We considered the three key elements of successful palliation of bowel obstruction in this end of life cohort as discharge from the cancer centre, not requiring ICU care post operatively, and no direct surgical mortality; 92% of cases fulfilled these criteria. Postoperative mortality was 8% and the two deaths occurred more than a week following surgery. One third of patients were discharged without any postoperative complication. Half of the delayed discharges were due to stomal complications, principally high output with resulting electrolyte imbalance and ongoing nutritional deficiency. The colostomies with high output had all had proximal anastomosis. Short bowel can be anatomical or functional and is often a combination of both. Prolonged fasting causes villous atrophy [13]. The stomal outputs usually reduce after an undetermined period of time once oral intake is reestablished. More than 90% of patients were discharged from the cancer centre and 64% survived greater than 60 days. Engagement with palliative care in itself prolongs survival [14] and all our patients were already under the umbrella care of the palliative team. Sixty percent of patients avoided further acute hospital admissions. Avoiding death in the acute hospital is expected to enhance quality of end of life care for both patients and family and also the cost [15]. Surgical management of malignant bowel obstruction is a valuable tool for consideration in the collaborative palliative approach in end of life care for women with ovarian cancer.

Limitations of this study include the small sample size and absence of a comparison group. Decision to operate was individualised for each case, so limited information regarding the factors that influence appropriate patient selection and their outcomes can be drawn from this study. Despite these limitations, the results of this review give reassurance to gynaecological oncologists that there is a role for palliative surgery in end of life care for women with malignant bowel obstruction from ovarian cancer. The number of patients in this study is small reflecting the high level of selectivity that is deemed appropriate in order to achieve best results. A prospective and randomised study is unlikely to be achievable and there is a high level of experiential multidisciplinary individualised decision making required to commit a patient in end of life to laparotomy.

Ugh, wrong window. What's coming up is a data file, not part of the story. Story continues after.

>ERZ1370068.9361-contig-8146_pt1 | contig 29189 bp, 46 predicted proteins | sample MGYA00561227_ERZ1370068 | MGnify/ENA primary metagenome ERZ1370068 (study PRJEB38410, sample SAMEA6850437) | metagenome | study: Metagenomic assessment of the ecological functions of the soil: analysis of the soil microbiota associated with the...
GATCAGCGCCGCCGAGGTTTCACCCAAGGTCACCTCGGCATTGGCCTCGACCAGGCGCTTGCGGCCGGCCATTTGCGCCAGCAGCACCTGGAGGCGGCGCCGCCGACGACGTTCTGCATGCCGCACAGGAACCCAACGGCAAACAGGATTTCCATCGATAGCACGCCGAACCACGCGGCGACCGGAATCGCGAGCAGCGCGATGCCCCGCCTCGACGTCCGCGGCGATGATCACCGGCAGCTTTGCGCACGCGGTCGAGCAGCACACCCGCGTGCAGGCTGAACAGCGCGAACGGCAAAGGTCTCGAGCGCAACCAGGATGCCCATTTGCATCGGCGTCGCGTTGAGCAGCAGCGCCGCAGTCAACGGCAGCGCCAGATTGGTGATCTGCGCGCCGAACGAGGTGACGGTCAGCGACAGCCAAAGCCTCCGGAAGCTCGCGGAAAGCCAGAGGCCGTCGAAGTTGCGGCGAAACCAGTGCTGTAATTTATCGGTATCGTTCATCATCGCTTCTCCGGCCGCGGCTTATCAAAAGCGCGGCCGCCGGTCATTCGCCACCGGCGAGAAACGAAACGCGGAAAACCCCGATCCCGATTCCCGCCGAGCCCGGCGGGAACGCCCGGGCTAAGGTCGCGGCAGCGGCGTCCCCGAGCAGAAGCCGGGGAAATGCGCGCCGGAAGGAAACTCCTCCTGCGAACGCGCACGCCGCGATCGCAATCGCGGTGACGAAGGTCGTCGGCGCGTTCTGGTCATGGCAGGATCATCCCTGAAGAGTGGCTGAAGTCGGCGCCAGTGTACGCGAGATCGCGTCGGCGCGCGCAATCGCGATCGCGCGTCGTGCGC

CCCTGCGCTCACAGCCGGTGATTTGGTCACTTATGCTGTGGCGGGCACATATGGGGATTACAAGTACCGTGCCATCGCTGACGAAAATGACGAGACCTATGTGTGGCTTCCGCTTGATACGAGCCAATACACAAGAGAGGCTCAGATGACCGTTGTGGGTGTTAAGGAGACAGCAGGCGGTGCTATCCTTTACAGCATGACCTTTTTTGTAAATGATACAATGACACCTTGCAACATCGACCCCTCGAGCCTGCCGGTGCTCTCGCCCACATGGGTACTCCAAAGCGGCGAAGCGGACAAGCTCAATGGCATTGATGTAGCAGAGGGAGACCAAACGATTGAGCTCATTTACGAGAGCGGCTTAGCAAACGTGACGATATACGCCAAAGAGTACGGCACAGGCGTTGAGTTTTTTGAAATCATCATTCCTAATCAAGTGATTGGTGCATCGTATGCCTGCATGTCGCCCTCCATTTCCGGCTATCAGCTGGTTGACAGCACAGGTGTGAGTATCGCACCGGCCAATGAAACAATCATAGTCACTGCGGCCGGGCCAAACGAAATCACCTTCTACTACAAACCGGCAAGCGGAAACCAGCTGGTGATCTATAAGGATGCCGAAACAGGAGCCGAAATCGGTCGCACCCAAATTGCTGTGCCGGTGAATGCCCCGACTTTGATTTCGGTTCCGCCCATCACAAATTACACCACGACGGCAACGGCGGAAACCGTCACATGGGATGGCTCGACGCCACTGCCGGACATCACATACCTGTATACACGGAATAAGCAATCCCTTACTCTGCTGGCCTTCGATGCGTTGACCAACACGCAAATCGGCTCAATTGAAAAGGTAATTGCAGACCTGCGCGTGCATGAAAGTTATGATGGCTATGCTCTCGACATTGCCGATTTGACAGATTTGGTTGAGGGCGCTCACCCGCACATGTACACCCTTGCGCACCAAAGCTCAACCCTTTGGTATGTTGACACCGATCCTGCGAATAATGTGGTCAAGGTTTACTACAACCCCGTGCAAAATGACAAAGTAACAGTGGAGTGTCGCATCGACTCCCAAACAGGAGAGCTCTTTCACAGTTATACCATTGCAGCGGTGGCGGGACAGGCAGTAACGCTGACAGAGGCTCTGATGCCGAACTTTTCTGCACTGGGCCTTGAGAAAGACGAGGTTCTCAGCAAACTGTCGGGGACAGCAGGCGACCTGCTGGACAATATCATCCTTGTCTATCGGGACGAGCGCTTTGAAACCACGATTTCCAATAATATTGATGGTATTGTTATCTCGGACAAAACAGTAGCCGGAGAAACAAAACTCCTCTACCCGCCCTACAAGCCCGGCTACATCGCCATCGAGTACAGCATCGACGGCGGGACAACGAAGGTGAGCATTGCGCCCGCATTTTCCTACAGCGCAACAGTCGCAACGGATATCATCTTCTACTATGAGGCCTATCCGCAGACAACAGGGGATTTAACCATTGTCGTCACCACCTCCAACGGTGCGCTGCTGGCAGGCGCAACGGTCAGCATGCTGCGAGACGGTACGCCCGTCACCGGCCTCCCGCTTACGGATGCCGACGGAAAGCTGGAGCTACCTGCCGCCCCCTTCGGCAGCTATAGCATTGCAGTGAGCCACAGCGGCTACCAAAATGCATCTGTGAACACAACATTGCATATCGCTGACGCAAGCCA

5. Conclusions

“Primum non nocere”. The gynaecological oncology surgeon strives to avoid surgical interventions in end of life care unless convinced that they will enhance the quality of survival. Prolonging survival may be an added bonus. Even when faced with a nasogastric tube on continuous drainage that decision is not always easy. This series reassures us that there is clearly a role for palliative surgery, even in patients with a poor performance status, as surgery can succeed in restoring the dignity and the other benefits of completing life beyond the acute hospital setting. We recommend the highest level of decision making in the multidisciplinary setting to achieve this, as the factors that predict good surgical outcome remain unclear.

Author contributions

NG and BK designed the research study. BK and KS performed the research. BK performed Statistical analysis. BK and NG wrote the manuscript. All authors contributed to editorial changes in the manuscript. All authors read and approved the final manuscript.

Ethics approval and consent to participate

The study was conducted in accordance with the Declaration of Helsinki, and the protocol was approved by the St James Hospital/Tallaght University Hospital/Trinity College Dublin Ethics Board (Approval number 020-07 List 27-(18)), and was registered with the St James Research and Innovation Office.

Acknowledgment

We would like to express our gratitude to all those in the Gynaecology department of St James Hospital who helped during the writing of this manuscript. We would like to thank all the peer reviewers for their opinions and suggestions.

Funding

This research received no external funding.

Conflict of interest

The authors declare no conflict of interest.